The Solicitors Journal has highlighted one particular aspect of a press conference recently held by Sir James Munby.
As President of the Family Division, Sir James is the most senior family law judge in the country, and as such, his views carry weight. When he speaks, people listen, even if their own views differ.
At the conference, held to mark recent major changes to the family law system, the President was asked about the pressure exerted on local authorities to place more children for adoption. The government has even threatened to remove powers from them if they fail to do so. This contrasts rather tellingly with the influential Supreme Court decision in Re B (A Child), last summer. In that case, their Lordships declared that “adoption of a child against her parents’ wishes should only be contemplated as a last resort – when all else fails.”
Asked about the issue, the President responded:
“I’d be foolish not to acknowledge as I do that there is a clear tension between what the Supreme Court said in “Re: B” in I think the summer of last year and what the Government had said in guidance which it issued only a few months before in the spring of last year, the tension being that whereas the Supreme Court said that adoption is the last resort, the Government, as I recall in the guidance it gave, said that local authorities should get away from the idea that adoption is the last resort.”
“So there is a tension there but under our system Parliament makes the law; the judges interpret the law and if the Parliament does not agree with the judges’ interpretation of the statute they passed, then the remedy is for Parliament to change the law.”
Therefore, he acknowledged, “for the directors of social services; for the social workers dealing with adoption cases; it must be slightly difficult to know exactly what they should be doing given that tension.”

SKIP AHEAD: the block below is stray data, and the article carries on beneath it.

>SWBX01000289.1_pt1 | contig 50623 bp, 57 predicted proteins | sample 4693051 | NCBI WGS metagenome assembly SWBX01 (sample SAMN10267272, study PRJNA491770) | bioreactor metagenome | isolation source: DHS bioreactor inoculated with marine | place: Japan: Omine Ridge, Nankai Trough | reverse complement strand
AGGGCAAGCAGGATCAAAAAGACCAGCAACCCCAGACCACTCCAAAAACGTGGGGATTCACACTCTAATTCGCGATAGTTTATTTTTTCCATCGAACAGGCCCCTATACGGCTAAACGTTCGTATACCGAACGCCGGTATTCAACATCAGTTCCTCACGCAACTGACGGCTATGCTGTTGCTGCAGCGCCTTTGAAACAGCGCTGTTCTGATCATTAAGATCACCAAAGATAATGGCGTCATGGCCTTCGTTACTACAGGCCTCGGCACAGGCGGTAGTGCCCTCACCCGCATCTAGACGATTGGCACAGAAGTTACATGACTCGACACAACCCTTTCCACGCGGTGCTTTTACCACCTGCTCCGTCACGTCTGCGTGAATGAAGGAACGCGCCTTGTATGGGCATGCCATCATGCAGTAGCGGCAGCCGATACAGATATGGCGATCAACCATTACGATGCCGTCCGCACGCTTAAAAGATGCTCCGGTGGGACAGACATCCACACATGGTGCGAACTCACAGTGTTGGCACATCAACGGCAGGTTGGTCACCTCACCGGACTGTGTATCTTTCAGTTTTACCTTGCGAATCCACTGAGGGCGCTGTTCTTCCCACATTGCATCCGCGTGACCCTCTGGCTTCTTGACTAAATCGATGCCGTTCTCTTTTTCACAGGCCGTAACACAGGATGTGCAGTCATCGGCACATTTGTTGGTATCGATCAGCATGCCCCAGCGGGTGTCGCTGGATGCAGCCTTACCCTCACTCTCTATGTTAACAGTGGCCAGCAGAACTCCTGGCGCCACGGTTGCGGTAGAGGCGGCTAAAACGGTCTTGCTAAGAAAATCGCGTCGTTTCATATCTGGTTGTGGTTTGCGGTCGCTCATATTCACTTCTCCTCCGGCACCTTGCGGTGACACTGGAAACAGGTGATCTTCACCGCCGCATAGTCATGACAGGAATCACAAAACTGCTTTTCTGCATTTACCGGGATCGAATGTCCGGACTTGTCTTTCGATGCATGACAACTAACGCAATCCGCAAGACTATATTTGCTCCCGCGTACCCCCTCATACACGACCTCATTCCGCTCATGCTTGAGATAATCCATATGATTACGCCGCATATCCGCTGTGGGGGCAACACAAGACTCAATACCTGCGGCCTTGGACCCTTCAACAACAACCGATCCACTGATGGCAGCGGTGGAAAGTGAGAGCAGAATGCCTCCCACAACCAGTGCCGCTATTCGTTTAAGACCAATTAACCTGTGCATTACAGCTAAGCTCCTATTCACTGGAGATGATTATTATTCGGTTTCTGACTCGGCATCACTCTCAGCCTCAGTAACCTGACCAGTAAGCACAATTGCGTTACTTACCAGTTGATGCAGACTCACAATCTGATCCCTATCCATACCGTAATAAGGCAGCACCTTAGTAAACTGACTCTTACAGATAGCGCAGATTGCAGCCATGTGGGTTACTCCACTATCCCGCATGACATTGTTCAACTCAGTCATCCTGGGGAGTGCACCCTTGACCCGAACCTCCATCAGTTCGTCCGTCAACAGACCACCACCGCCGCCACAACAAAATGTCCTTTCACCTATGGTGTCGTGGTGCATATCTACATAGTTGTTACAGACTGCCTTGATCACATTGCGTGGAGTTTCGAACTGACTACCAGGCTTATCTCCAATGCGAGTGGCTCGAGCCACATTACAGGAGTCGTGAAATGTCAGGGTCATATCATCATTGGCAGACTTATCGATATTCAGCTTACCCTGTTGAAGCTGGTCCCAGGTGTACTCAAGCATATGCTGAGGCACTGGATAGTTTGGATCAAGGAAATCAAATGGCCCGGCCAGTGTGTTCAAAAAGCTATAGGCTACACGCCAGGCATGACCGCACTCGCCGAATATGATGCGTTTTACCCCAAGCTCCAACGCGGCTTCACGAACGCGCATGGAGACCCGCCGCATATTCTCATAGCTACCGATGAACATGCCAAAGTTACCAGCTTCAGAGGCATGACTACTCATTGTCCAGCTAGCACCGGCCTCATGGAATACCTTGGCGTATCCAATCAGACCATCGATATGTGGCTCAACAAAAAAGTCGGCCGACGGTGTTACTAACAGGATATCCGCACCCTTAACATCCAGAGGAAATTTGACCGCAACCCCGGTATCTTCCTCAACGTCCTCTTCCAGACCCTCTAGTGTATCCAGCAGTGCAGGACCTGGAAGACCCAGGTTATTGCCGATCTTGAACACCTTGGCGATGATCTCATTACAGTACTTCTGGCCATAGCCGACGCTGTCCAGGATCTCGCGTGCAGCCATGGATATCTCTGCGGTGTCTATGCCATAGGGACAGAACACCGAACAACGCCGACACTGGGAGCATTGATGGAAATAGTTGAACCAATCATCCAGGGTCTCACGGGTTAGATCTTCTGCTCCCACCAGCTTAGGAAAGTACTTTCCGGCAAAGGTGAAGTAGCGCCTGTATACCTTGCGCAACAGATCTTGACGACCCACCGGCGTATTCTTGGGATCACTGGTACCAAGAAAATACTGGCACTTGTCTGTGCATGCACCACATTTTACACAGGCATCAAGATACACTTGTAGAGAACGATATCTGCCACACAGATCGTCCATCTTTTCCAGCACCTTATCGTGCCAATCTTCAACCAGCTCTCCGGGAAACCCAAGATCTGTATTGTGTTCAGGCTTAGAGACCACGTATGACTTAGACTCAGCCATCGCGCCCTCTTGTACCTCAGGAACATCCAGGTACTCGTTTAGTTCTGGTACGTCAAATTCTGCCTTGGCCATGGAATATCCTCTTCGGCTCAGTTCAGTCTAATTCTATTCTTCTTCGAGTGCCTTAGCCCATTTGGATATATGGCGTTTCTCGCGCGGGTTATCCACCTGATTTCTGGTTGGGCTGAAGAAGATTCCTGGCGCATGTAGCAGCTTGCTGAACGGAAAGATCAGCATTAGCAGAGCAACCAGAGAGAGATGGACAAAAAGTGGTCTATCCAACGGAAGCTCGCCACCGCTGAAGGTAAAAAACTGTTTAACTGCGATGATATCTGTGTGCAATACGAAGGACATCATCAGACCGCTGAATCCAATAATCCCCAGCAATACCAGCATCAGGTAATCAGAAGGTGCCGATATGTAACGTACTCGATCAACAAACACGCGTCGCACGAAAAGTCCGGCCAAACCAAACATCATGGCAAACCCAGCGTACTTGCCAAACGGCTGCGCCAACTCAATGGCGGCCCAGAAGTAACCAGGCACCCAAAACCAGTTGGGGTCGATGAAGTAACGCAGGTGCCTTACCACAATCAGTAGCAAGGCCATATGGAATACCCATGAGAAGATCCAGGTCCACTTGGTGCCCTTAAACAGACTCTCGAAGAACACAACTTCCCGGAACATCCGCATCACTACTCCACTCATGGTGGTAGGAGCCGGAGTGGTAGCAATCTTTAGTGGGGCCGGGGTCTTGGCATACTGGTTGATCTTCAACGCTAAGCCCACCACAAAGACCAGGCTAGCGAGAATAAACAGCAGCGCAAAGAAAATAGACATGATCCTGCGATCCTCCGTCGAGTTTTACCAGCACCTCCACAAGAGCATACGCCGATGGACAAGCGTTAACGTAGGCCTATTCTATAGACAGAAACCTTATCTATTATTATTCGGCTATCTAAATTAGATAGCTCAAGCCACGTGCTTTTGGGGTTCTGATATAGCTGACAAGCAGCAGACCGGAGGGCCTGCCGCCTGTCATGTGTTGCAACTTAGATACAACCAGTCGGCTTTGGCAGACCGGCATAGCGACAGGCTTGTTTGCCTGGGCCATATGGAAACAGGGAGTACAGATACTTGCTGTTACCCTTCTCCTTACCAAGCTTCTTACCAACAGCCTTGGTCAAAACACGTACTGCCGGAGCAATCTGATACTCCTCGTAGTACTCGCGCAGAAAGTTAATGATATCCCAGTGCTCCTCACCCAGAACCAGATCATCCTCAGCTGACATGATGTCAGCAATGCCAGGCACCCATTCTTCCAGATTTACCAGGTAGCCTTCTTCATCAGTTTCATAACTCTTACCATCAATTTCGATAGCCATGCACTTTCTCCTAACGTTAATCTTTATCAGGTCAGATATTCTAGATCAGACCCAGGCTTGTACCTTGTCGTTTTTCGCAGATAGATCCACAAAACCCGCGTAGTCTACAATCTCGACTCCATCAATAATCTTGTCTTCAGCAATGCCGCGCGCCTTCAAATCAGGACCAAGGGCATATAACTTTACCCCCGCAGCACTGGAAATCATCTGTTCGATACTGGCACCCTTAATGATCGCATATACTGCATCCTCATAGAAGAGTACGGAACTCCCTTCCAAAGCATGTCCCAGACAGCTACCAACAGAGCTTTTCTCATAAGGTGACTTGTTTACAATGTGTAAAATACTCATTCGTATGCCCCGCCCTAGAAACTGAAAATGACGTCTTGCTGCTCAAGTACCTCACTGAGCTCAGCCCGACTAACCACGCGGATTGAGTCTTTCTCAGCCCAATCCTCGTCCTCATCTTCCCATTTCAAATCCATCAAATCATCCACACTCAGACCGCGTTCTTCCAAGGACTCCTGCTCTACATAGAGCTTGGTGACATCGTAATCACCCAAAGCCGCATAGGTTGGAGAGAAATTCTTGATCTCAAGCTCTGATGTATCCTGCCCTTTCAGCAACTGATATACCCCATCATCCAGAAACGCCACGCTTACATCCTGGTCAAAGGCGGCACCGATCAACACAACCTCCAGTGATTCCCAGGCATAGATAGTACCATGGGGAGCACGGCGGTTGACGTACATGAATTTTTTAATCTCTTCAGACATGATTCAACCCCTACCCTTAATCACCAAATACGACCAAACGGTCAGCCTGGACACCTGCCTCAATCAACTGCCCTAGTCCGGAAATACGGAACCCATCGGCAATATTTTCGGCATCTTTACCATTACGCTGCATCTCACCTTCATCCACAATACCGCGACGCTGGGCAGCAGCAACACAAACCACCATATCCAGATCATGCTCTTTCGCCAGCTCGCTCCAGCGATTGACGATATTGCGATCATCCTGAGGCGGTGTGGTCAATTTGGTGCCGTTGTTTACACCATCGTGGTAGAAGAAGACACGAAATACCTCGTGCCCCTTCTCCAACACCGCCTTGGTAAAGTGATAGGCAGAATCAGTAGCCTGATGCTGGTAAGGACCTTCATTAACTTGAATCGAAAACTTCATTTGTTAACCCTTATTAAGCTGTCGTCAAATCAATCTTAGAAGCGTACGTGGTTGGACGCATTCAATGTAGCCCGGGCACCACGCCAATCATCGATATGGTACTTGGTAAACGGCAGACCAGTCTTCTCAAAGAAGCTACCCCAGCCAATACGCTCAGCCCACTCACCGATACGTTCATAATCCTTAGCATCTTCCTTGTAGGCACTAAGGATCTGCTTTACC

Social work must be a thankless task – the proverbial dirty job that someone has to do, and it isn’t made any easier by heavy-handed government interventions. Rescuing vulnerable children from abuse or neglect could not be a worthier cause but taking such kids into care does mean intervening in perhaps the most personal of all bonds – that between parent and child. The parents may genuinely believe the intervention was unnecessary, that they were not been given a fair chance to deal with their problems before their family was severed. The children too may not fully understand why they were catapulted into the care system and grow up full of resentment and confusion.
And yet nobody could deny that care is the only feasible option for many troubled families and absolutely the right thing to do. The question is, what happens next?
The current government seems to have fallen in love with the idea of adoption as the solution to all care issues, and on the face of it , a new life with a stable and happy new family seems like a very desirable end result. But like so many such government agendas, good intentions can quickly get lost in a blizzard of box ticking and quota fulfilment heedless of individual circumstances.
It costs a lot of money to keep children in care, and such children effectively have to grow up without parents. But even those lucky children who do find new families may come from troubled backgrounds and be afflicted by behavioural and emotional issues that can prove a terrible burden to even the most well-intentioned of adoptive parents. Adoption breakdowns are not unknown.
It is credit to our justice system that judges do take adoption as seriously as they do. As the President himself noted last year:
“When a family judge makes a placement order or an adoption order in relation to a twenty-year old mother’s baby, the mother will have to live with the consequences of that decision for what may be upwards of 60 or even 70 years, and the baby for what may be upwards of 80 or even 90 years.”
You can be sure the government agenda-setters pressuring local councils to increase the number of adoptions in their area have not given the idea quite such careful thought.